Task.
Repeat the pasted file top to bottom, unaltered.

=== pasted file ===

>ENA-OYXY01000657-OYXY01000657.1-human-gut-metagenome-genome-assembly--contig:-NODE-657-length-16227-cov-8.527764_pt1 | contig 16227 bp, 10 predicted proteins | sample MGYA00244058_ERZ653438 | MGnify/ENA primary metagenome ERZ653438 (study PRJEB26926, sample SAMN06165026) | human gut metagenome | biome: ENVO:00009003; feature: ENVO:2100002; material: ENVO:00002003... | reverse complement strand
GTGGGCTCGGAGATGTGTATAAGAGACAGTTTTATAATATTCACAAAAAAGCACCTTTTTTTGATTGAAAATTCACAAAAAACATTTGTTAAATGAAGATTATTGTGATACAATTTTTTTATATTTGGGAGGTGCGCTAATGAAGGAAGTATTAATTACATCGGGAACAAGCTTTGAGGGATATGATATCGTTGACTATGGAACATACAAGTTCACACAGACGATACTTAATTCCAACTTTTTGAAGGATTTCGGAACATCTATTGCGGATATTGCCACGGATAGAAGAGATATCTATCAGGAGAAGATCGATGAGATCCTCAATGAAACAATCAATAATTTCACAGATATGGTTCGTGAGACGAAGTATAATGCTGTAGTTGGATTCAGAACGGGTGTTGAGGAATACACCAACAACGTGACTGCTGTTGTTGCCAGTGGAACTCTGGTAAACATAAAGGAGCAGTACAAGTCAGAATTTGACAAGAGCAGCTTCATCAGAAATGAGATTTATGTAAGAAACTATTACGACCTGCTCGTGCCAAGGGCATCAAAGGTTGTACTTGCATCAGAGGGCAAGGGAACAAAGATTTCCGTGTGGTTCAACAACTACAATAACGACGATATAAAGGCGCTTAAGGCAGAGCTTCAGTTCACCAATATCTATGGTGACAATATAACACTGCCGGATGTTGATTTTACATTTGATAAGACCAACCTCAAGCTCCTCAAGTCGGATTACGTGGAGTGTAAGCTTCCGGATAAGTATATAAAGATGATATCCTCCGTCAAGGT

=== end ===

>ENA-OYXY01000657-OYXY01000657.1-human-gut-metagenome-genome-assembly--contig:-NODE-657-length-16227-cov-8.527764_pt1 | contig 16227 bp, 10 predicted proteins | sample MGYA00244058_ERZ653438 | MGnify/ENA primary metagenome ERZ653438 (study PRJEB26926, sample SAMN06165026) | human gut metagenome | biome: ENVO:00009003; feature: ENVO:2100002; material: ENVO:00002003... | reverse complement strand
GTGGGCTCGGAGATGTGTATAAGAGACAGTTTTATAATATTCACAAAAAAGCACCTTTTTTTGATTGAAAATTCACAAAAAACATTTGTTAAATGAAGATTATTGTGATACAATTTTTTTATATTTGGGAGGTGCGCTAATGAAGGAAGTATTAATTACATCGGGAACAAGCTTTGAGGGATATGATATCGTTGACTATGGAACATACAAGTTCACACAGACGATACTTAATTCCAACTTTTTGAAGGATTTCGGAACATCTATTGCGGATATTGCCACGGATAGAAGAGATATCTATCAGGAGAAGATCGATGAGATCCTCAATGAAACAATCAATAATTTCACAGATATGGTTCGTGAGACGAAGTATAATGCTGTAGTTGGATTCAGAACGGGTGTTGAGGAATACACCAACAACGTGACTGCTGTTGTTGCCAGTGGAACTCTGGTAAACATAAAGGAGCAGTACAAGTCAGAATTTGACAAGAGCAGCTTCATCAGAAATGAGATTTATGTAAGAAACTATTACGACCTGCTCGTGCCAAGGGCATCAAAGGTTGTACTTGCATCAGAGGGCAAGGGAACAAAGATTTCCGTGTGGTTCAACAACTACAATAACGACGATATAAAGGCGCTTAAGGCAGAGCTTCAGTTCACCAATATCTATGGTGACAATATAACACTGCCGGATGTTGATTTTACATTTGATAAGACCAACCTCAAGCTCCTCAAGTCGGATTACGTGGAGTGTAAGCTTCCGGATAAGTATATAAAGATGATATCCTCCGTCAAGGT